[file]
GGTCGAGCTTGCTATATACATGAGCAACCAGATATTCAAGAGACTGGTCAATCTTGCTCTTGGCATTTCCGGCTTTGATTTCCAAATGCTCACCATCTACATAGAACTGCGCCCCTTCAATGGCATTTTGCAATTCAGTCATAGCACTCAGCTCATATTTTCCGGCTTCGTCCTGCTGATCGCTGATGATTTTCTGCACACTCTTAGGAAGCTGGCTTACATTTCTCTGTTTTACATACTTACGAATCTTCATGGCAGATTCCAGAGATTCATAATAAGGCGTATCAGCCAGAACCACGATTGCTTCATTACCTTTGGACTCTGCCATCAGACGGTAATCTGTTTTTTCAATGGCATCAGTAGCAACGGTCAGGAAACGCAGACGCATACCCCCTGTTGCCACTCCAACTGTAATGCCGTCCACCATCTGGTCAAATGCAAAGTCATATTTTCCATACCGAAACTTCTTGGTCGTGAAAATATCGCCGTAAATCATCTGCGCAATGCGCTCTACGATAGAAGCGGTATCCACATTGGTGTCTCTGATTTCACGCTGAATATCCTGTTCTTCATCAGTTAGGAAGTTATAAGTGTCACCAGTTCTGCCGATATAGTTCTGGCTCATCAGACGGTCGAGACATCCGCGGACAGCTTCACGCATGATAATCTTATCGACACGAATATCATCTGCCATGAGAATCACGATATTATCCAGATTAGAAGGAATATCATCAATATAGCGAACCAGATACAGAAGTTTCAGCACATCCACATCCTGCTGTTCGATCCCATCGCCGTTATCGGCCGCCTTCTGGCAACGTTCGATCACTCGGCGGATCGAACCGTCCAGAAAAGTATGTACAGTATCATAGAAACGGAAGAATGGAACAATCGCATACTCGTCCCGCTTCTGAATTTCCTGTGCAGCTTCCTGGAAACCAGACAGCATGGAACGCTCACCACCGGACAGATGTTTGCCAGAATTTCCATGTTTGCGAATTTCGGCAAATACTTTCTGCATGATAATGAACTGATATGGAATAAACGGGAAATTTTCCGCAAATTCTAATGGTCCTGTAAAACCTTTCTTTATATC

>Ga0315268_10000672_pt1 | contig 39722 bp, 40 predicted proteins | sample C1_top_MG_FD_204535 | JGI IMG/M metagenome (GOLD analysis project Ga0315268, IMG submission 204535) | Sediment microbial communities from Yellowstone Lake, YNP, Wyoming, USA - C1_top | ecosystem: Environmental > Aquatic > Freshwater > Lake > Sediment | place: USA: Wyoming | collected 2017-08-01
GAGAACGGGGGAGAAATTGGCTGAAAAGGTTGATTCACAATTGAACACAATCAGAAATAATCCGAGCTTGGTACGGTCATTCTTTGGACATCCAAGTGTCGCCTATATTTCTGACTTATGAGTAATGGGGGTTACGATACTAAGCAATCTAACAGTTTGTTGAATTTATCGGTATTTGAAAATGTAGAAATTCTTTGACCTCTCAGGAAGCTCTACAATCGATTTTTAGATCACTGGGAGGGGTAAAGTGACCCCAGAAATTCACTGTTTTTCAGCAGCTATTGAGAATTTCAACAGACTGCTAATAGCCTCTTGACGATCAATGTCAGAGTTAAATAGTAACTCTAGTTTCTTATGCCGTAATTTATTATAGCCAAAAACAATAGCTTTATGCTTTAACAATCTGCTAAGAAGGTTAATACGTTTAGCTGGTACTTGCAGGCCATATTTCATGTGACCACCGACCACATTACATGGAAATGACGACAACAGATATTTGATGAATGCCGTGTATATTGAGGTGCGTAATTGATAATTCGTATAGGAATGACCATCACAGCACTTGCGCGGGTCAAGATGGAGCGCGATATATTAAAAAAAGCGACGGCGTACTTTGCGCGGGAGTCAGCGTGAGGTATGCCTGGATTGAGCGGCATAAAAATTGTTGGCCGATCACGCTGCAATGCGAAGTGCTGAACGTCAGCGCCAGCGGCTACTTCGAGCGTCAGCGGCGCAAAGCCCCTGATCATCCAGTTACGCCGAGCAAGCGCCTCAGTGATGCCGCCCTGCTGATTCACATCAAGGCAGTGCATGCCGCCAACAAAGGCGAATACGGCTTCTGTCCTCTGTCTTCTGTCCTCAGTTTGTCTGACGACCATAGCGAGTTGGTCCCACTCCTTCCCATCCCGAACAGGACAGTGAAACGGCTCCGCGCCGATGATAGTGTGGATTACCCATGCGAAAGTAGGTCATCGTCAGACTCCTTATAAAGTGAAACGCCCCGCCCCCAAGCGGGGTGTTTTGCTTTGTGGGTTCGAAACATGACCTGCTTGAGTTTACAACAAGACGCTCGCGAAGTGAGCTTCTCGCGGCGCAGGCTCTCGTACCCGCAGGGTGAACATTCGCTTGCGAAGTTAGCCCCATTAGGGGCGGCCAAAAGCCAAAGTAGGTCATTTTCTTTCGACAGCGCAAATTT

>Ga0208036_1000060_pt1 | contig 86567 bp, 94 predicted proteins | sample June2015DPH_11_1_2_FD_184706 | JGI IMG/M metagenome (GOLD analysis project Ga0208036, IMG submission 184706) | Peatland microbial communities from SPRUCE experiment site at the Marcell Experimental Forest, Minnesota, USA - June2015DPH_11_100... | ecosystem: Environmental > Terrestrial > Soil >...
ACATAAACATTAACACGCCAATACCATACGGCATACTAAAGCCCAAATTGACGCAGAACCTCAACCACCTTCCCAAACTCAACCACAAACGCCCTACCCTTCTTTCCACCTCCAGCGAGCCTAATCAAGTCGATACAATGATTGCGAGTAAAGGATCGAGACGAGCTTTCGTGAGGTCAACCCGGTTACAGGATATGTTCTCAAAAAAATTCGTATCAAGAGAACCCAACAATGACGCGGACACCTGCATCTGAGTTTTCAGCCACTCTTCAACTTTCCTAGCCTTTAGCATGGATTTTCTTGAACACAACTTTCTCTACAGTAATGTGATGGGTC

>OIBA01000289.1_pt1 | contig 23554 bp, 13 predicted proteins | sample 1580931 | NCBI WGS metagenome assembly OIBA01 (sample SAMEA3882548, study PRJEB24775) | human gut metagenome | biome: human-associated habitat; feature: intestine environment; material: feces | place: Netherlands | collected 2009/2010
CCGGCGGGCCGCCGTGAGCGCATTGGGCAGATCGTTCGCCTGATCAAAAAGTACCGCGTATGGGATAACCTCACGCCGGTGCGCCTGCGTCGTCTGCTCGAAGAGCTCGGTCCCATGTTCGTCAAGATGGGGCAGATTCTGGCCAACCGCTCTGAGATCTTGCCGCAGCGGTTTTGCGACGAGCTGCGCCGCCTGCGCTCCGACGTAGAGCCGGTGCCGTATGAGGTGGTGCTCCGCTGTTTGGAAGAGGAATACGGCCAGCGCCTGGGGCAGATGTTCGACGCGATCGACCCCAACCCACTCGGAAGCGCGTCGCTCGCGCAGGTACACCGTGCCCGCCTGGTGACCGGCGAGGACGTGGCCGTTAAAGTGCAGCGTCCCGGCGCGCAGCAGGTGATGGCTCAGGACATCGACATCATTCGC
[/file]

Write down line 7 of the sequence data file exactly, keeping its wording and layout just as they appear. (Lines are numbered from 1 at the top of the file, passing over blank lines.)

CCGGCGGGCCGCCGTGAGCGCATTGGGCAGATCGTTCGCCTGATCAAAAAGTACCGCGTATGGGATAACCTCACGCCGGTGCGCCTGCGTCGTCTGCTCGAAGAGCTCGGTCCCATGTTCGTCAAGATGGGGCAGATTCTGGCCAACCGCTCTGAGATCTTGCCGCAGCGGTTTTGCGACGAGCTGCGCCGCCTGCGCTCCGACGTAGAGCCGGTGCCGTATGAGGTGGTGCTCCGCTGTTTGGAAGAGGAATACGGCCAGCGCCTGGGGCAGATGTTCGACGCGATCGACCCCAACCCACTCGGAAGCGCGTCGCTCGCGCAGGTACACCGTGCCCGCCTGGTGACCGGCGAGGACGTGGCCGTTAAAGTGCAGCGTCCCGGCGCGCAGCAGGTGATGGCTCAGGACATCGACATCATTCGC